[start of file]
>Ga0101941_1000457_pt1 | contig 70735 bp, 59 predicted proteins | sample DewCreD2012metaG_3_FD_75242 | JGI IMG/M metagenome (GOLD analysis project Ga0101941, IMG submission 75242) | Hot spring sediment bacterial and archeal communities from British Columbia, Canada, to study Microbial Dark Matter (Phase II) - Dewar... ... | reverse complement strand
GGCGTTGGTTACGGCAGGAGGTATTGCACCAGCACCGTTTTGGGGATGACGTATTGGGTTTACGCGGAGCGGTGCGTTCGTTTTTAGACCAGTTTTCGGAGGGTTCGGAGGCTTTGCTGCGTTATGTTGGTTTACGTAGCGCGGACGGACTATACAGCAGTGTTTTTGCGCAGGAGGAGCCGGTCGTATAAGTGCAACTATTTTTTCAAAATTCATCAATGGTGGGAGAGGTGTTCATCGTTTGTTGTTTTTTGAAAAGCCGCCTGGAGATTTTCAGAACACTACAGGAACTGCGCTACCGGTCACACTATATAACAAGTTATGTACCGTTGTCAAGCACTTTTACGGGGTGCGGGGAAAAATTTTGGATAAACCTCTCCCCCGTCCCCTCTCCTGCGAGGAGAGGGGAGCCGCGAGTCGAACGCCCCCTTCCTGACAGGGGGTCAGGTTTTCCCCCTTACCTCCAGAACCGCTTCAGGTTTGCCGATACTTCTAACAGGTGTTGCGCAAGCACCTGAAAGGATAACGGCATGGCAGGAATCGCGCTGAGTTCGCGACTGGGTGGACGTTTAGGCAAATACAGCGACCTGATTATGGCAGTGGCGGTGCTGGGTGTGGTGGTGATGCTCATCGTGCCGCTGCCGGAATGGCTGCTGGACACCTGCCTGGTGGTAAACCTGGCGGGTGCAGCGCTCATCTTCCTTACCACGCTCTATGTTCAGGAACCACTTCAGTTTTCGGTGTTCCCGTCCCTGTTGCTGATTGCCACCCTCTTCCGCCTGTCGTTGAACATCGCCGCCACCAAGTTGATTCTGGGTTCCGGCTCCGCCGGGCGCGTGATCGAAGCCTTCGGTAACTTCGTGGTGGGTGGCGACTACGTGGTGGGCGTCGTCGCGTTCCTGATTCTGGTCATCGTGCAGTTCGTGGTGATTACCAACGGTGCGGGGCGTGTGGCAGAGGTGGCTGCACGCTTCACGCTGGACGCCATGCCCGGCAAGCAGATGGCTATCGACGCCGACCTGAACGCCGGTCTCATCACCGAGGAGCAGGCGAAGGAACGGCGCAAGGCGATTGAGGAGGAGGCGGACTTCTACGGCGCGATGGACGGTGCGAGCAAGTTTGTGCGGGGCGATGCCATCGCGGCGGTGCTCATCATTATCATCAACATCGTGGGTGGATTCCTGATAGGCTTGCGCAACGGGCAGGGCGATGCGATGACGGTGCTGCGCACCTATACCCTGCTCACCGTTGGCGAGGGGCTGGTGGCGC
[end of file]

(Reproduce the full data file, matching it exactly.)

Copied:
>Ga0101941_1000457_pt1 | contig 70735 bp, 59 predicted proteins | sample DewCreD2012metaG_3_FD_75242 | JGI IMG/M metagenome (GOLD analysis project Ga0101941, IMG submission 75242) | Hot spring sediment bacterial and archeal communities from British Columbia, Canada, to study Microbial Dark Matter (Phase II) - Dewar... ... | reverse complement strand
GGCGTTGGTTACGGCAGGAGGTATTGCACCAGCACCGTTTTGGGGATGACGTATTGGGTTTACGCGGAGCGGTGCGTTCGTTTTTAGACCAGTTTTCGGAGGGTTCGGAGGCTTTGCTGCGTTATGTTGGTTTACGTAGCGCGGACGGACTATACAGCAGTGTTTTTGCGCAGGAGGAGCCGGTCGTATAAGTGCAACTATTTTTTCAAAATTCATCAATGGTGGGAGAGGTGTTCATCGTTTGTTGTTTTTTGAAAAGCCGCCTGGAGATTTTCAGAACACTACAGGAACTGCGCTACCGGTCACACTATATAACAAGTTATGTACCGTTGTCAAGCACTTTTACGGGGTGCGGGGAAAAATTTTGGATAAACCTCTCCCCCGTCCCCTCTCCTGCGAGGAGAGGGGAGCCGCGAGTCGAACGCCCCCTTCCTGACAGGGGGTCAGGTTTTCCCCCTTACCTCCAGAACCGCTTCAGGTTTGCCGATACTTCTAACAGGTGTTGCGCAAGCACCTGAAAGGATAACGGCATGGCAGGAATCGCGCTGAGTTCGCGACTGGGTGGACGTTTAGGCAAATACAGCGACCTGATTATGGCAGTGGCGGTGCTGGGTGTGGTGGTGATGCTCATCGTGCCGCTGCCGGAATGGCTGCTGGACACCTGCCTGGTGGTAAACCTGGCGGGTGCAGCGCTCATCTTCCTTACCACGCTCTATGTTCAGGAACCACTTCAGTTTTCGGTGTTCCCGTCCCTGTTGCTGATTGCCACCCTCTTCCGCCTGTCGTTGAACATCGCCGCCACCAAGTTGATTCTGGGTTCCGGCTCCGCCGGGCGCGTGATCGAAGCCTTCGGTAACTTCGTGGTGGGTGGCGACTACGTGGTGGGCGTCGTCGCGTTCCTGATTCTGGTCATCGTGCAGTTCGTGGTGATTACCAACGGTGCGGGGCGTGTGGCAGAGGTGGCTGCACGCTTCACGCTGGACGCCATGCCCGGCAAGCAGATGGCTATCGACGCCGACCTGAACGCCGGTCTCATCACCGAGGAGCAGGCGAAGGAACGGCGCAAGGCGATTGAGGAGGAGGCGGACTTCTACGGCGCGATGGACGGTGCGAGCAAGTTTGTGCGGGGCGATGCCATCGCGGCGGTGCTCATCATTATCATCAACATCGTGGGTGGATTCCTGATAGGCTTGCGCAACGGGCAGGGCGATGCGATGACGGTGCTGCGCACCTATACCCTGCTCACCGTTGGCGAGGGGCTGGTGGCGC